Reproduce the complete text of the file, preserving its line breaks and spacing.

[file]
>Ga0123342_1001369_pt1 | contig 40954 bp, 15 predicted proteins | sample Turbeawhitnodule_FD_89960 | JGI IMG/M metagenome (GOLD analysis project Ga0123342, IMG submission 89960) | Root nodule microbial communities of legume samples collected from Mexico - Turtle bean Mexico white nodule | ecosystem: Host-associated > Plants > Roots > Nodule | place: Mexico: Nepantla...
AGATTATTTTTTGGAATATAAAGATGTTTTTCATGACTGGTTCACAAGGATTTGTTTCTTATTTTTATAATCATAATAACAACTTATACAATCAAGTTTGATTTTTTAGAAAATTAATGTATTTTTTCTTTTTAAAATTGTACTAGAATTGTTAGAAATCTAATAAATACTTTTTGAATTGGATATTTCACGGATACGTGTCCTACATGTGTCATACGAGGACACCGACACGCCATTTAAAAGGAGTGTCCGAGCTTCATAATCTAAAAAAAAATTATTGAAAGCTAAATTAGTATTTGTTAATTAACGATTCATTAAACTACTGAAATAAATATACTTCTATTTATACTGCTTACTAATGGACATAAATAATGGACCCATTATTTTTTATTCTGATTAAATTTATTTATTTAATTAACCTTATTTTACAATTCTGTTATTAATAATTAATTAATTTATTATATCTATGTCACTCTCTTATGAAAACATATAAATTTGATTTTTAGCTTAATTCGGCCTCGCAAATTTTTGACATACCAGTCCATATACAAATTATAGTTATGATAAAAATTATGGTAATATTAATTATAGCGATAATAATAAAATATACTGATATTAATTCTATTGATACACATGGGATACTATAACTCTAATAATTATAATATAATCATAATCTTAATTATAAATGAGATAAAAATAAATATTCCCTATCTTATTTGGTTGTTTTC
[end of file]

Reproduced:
>Ga0123342_1001369_pt1 | contig 40954 bp, 15 predicted proteins | sample Turbeawhitnodule_FD_89960 | JGI IMG/M metagenome (GOLD analysis project Ga0123342, IMG submission 89960) | Root nodule microbial communities of legume samples collected from Mexico - Turtle bean Mexico white nodule | ecosystem: Host-associated > Plants > Roots > Nodule | place: Mexico: Nepantla...
AGATTATTTTTTGGAATATAAAGATGTTTTTCATGACTGGTTCACAAGGATTTGTTTCTTATTTTTATAATCATAATAACAACTTATACAATCAAGTTTGATTTTTTAGAAAATTAATGTATTTTTTCTTTTTAAAATTGTACTAGAATTGTTAGAAATCTAATAAATACTTTTTGAATTGGATATTTCACGGATACGTGTCCTACATGTGTCATACGAGGACACCGACACGCCATTTAAAAGGAGTGTCCGAGCTTCATAATCTAAAAAAAAATTATTGAAAGCTAAATTAGTATTTGTTAATTAACGATTCATTAAACTACTGAAATAAATATACTTCTATTTATACTGCTTACTAATGGACATAAATAATGGACCCATTATTTTTTATTCTGATTAAATTTATTTATTTAATTAACCTTATTTTACAATTCTGTTATTAATAATTAATTAATTTATTATATCTATGTCACTCTCTTATGAAAACATATAAATTTGATTTTTAGCTTAATTCGGCCTCGCAAATTTTTGACATACCAGTCCATATACAAATTATAGTTATGATAAAAATTATGGTAATATTAATTATAGCGATAATAATAAAATATACTGATATTAATTCTATTGATACACATGGGATACTATAACTCTAATAATTATAATATAATCATAATCTTAATTATAAATGAGATAAAAATAAATATTCCCTATCTTATTTGGTTGTTTTC